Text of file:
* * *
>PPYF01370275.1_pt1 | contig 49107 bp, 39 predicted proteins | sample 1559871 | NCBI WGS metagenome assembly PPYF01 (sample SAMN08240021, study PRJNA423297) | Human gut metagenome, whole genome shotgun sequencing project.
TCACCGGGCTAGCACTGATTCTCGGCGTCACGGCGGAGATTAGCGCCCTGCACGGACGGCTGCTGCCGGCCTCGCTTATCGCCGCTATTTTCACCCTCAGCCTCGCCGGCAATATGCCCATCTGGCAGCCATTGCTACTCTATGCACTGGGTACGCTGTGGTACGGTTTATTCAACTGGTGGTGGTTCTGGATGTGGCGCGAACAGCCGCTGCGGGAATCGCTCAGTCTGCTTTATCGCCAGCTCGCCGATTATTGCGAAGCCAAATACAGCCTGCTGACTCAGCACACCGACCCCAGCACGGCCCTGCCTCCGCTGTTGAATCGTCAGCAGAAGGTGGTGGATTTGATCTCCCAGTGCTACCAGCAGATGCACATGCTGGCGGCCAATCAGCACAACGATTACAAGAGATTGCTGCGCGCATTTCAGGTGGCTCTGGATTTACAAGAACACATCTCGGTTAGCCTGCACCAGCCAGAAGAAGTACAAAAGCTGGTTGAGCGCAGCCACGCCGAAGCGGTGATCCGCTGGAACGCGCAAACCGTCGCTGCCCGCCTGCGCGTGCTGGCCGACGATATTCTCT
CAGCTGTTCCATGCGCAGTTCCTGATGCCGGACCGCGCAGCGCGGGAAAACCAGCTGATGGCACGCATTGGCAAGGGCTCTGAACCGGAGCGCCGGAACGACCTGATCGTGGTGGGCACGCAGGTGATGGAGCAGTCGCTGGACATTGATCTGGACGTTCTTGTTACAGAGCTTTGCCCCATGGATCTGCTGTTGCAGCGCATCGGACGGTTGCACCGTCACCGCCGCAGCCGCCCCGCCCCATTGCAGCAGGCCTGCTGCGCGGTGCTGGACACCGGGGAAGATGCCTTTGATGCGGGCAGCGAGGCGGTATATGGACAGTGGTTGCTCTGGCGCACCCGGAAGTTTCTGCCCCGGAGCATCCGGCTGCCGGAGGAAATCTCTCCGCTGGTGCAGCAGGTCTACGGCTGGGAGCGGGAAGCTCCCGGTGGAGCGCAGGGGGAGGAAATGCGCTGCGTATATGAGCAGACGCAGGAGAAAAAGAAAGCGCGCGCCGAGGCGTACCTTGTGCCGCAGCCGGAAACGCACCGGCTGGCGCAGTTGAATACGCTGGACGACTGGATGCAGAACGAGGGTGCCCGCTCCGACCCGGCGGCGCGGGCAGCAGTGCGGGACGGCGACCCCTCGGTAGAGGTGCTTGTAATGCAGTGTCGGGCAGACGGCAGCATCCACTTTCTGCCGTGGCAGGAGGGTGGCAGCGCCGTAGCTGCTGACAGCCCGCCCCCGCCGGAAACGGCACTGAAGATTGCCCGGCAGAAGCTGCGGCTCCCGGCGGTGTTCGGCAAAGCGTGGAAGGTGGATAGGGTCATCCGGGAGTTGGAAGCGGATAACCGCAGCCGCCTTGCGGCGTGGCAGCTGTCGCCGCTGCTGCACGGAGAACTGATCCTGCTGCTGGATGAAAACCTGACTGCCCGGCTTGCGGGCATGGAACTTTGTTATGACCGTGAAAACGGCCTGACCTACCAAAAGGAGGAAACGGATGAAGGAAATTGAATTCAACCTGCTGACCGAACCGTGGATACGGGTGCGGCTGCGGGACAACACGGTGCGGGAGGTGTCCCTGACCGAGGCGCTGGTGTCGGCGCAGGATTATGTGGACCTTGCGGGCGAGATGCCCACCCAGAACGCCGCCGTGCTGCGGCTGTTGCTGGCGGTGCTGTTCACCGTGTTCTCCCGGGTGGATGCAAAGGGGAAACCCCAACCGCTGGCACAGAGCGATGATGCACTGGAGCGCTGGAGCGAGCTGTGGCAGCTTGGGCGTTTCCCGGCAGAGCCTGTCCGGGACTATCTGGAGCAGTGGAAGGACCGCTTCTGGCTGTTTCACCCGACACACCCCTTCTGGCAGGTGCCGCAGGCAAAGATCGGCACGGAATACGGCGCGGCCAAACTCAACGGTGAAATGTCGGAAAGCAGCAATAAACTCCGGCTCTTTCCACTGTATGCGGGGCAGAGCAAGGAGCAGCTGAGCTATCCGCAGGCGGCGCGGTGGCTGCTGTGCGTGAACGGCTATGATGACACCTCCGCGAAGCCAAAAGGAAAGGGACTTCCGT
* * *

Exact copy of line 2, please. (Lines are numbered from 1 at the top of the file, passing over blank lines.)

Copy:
TCACCGGGCTAGCACTGATTCTCGGCGTCACGGCGGAGATTAGCGCCCTGCACGGACGGCTGCTGCCGGCCTCGCTTATCGCCGCTATTTTCACCCTCAGCCTCGCCGGCAATATGCCCATCTGGCAGCCATTGCTACTCTATGCACTGGGTACGCTGTGGTACGGTTTATTCAACTGGTGGTGGTTCTGGATGTGGCGCGAACAGCCGCTGCGGGAATCGCTCAGTCTGCTTTATCGCCAGCTCGCCGATTATTGCGAAGCCAAATACAGCCTGCTGACTCAGCACACCGACCCCAGCACGGCCCTGCCTCCGCTGTTGAATCGTCAGCAGAAGGTGGTGGATTTGATCTCCCAGTGCTACCAGCAGATGCACATGCTGGCGGCCAATCAGCACAACGATTACAAGAGATTGCTGCGCGCATTTCAGGTGGCTCTGGATTTACAAGAACACATCTCGGTTAGCCTGCACCAGCCAGAAGAAGTACAAAAGCTGGTTGAGCGCAGCCACGCCGAAGCGGTGATCCGCTGGAACGCGCAAACCGTCGCTGCCCGCCTGCGCGTGCTGGCCGACGATATTCTCT